Every year the local Elks Lodge packs Christmas boxes of food and gifts for those who request them. This morning we went and helped with the project.
On average the Elks donate supplies to 250 families. Each family receives two boxes of food (more for larger families). We got there early just as they were taping together the boxes.
Food is donated or purchased wholesale from local grocery stores. At minimum, each box has the contents of this list, but this doesn't even touch on everything that gets included. This list is just the dry, boxed, or canned items. There are also frozen turkeys or hams, fresh fruits and vegetables, bags of potatoes, bread, pumpkin pies, and other goodies -- literally enough to feed a family for a week or more with careful planning. If there's extra food left over after all the boxes are packed, then it's divvied up and spread out among the boxes.
Here's a fraction of the donated or purchased food, waiting to be portioned out into boxes.
Ranged along each side of the hall are stations for presents, sorted according to age and gender. Gifts are donated by individuals. Each family gets a minimum of one gift per child, more if there are extra gifts left over when all the requests are filled.
While some people set up the boxes for the food, other people started "running" gifts to the various stations.
Volunteers started filling the boxes.
I stationed myself at one of the the gift-wrap tables. Along with many others, I wrapped and wrapped and wrapped. Kids acted as runners, delivering a pile of gifts ("This is for Girls, 7 to 9!") then ran the wrapped presents back to the appropriate stations.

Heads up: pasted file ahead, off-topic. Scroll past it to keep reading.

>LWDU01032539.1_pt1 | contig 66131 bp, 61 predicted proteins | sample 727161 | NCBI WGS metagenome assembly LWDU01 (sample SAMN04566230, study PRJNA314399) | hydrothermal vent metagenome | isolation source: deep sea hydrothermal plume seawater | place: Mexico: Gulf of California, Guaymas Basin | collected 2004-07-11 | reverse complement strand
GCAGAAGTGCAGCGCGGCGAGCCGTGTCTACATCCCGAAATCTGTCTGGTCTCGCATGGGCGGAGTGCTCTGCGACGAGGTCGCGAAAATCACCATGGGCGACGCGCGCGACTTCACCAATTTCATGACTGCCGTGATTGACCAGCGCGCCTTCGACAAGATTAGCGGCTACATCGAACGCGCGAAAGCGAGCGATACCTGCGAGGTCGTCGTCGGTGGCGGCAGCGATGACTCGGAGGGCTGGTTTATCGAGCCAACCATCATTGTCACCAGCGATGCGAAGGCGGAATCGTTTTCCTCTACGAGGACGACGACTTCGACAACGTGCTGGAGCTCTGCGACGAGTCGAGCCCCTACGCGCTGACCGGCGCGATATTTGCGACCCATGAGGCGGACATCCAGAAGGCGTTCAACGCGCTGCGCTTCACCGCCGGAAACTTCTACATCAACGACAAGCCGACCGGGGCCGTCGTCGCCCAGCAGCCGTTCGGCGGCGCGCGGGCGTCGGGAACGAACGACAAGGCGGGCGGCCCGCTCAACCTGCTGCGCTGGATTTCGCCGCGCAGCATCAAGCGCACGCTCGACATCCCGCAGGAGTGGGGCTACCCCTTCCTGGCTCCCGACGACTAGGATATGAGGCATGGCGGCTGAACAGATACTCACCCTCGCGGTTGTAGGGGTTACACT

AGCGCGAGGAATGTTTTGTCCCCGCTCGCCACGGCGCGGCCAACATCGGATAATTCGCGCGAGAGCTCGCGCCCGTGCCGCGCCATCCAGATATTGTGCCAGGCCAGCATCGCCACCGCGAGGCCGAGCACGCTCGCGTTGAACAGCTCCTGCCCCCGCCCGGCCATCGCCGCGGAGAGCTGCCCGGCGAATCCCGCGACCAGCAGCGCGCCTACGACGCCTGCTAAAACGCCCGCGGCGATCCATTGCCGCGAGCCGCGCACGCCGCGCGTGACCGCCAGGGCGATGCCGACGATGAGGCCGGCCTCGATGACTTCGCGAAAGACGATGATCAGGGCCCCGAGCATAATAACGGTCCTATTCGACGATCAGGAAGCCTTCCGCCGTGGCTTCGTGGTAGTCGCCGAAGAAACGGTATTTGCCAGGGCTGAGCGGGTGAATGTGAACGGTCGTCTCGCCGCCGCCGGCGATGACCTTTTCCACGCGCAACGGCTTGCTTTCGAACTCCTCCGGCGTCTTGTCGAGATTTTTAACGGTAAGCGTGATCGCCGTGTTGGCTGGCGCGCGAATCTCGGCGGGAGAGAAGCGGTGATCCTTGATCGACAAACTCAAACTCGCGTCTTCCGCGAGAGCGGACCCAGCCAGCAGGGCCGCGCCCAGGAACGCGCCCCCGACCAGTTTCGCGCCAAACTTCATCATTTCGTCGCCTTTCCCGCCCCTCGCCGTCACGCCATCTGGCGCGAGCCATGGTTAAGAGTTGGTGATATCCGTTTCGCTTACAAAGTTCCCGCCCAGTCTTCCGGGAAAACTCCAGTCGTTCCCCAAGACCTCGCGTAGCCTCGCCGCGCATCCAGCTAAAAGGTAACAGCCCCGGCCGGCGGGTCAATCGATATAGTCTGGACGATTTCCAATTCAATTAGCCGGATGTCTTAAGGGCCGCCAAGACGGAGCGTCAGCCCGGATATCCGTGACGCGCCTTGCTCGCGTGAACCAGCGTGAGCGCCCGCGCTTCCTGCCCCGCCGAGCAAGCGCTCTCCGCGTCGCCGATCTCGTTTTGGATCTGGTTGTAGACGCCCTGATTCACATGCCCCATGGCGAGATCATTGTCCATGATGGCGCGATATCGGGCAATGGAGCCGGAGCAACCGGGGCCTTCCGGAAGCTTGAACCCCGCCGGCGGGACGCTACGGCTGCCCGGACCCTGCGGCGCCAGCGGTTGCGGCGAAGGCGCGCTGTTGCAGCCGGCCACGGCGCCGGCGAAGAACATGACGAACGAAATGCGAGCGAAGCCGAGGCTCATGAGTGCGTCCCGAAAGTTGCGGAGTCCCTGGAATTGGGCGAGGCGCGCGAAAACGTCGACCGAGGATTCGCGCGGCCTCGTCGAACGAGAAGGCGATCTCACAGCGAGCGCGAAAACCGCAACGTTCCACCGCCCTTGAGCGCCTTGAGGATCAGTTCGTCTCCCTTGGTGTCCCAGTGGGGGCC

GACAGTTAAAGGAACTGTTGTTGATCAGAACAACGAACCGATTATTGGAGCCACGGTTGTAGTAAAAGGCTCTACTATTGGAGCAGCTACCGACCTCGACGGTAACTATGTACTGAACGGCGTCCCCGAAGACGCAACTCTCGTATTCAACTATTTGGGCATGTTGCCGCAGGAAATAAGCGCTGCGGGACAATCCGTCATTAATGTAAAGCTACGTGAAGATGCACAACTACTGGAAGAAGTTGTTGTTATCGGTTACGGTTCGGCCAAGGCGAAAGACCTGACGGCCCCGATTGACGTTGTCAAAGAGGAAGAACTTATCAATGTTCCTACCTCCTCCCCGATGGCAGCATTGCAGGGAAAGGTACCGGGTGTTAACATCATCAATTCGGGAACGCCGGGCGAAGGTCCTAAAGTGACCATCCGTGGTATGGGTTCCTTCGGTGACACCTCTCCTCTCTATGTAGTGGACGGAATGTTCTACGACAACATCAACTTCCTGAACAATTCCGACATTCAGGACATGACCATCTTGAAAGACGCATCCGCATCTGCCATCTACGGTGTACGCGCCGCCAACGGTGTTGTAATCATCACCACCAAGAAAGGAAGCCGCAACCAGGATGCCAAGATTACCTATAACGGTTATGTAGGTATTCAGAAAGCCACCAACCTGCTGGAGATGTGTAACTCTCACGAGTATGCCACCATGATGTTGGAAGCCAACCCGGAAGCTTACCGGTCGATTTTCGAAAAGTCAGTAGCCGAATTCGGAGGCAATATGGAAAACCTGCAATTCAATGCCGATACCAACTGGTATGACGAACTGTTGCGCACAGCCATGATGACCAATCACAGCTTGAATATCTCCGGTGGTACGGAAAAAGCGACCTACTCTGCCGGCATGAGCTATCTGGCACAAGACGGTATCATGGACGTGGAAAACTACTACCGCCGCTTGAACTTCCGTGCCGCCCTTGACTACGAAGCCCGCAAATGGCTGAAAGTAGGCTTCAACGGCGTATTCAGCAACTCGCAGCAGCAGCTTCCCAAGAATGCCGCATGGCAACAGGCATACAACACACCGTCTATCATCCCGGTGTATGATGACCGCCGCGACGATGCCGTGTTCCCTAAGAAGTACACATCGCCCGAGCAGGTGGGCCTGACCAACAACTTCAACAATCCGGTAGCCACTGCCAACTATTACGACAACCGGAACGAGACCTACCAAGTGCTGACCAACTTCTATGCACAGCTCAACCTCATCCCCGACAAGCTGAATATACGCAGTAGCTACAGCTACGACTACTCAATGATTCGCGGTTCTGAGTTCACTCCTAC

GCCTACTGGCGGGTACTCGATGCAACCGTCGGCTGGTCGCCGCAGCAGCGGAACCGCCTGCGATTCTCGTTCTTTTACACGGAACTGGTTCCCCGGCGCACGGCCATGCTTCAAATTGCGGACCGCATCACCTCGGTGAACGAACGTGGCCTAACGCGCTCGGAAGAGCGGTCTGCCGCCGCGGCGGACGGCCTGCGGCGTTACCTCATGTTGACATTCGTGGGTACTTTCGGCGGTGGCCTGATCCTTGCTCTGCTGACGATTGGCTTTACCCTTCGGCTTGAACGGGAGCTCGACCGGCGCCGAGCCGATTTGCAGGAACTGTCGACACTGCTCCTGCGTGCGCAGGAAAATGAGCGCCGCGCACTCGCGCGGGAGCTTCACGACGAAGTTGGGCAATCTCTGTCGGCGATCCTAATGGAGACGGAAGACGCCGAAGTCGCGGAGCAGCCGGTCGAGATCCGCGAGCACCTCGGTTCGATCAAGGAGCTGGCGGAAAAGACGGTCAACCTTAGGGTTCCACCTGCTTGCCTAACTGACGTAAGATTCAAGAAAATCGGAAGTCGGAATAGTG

Gradually the piles of wrapped gifts replaced the unwrapped.
Lots of industry.
A portion of the box contents.
One sad little note is, for the first time, five-pound bags of flour and sugar, bags of noodles, and packages of pancake mix were not being included for distribution. Why not? Because too many recipients simply throw them away. The reason is -- I'm not kidding -- they don't know what to do with them. So the Elks volunteers take a lot of the staples and give them to grandparents who are raising their grandchildren, presumably because grandparents know what to do with staples.
But the important thing is to get boxes to where they're needed, rather than worry about people who don't know how to cook from scratch.
Late in the morning, Don (who was acting as a "go-fur" during much of the morning) was sent for a bunch of pizzas to feed the hungry crew, many of whom had skipped breakfast in order to get there early.
We missed church this morning to help with this project, but we figured this was like a church service all by itself. It was wonderful to be among a lot of folks with Good Things on their mind.
On the way home we passed some ice fishermen. The weather has been above freezing lately, so I guess these guys are trying to get their fishing in while they can.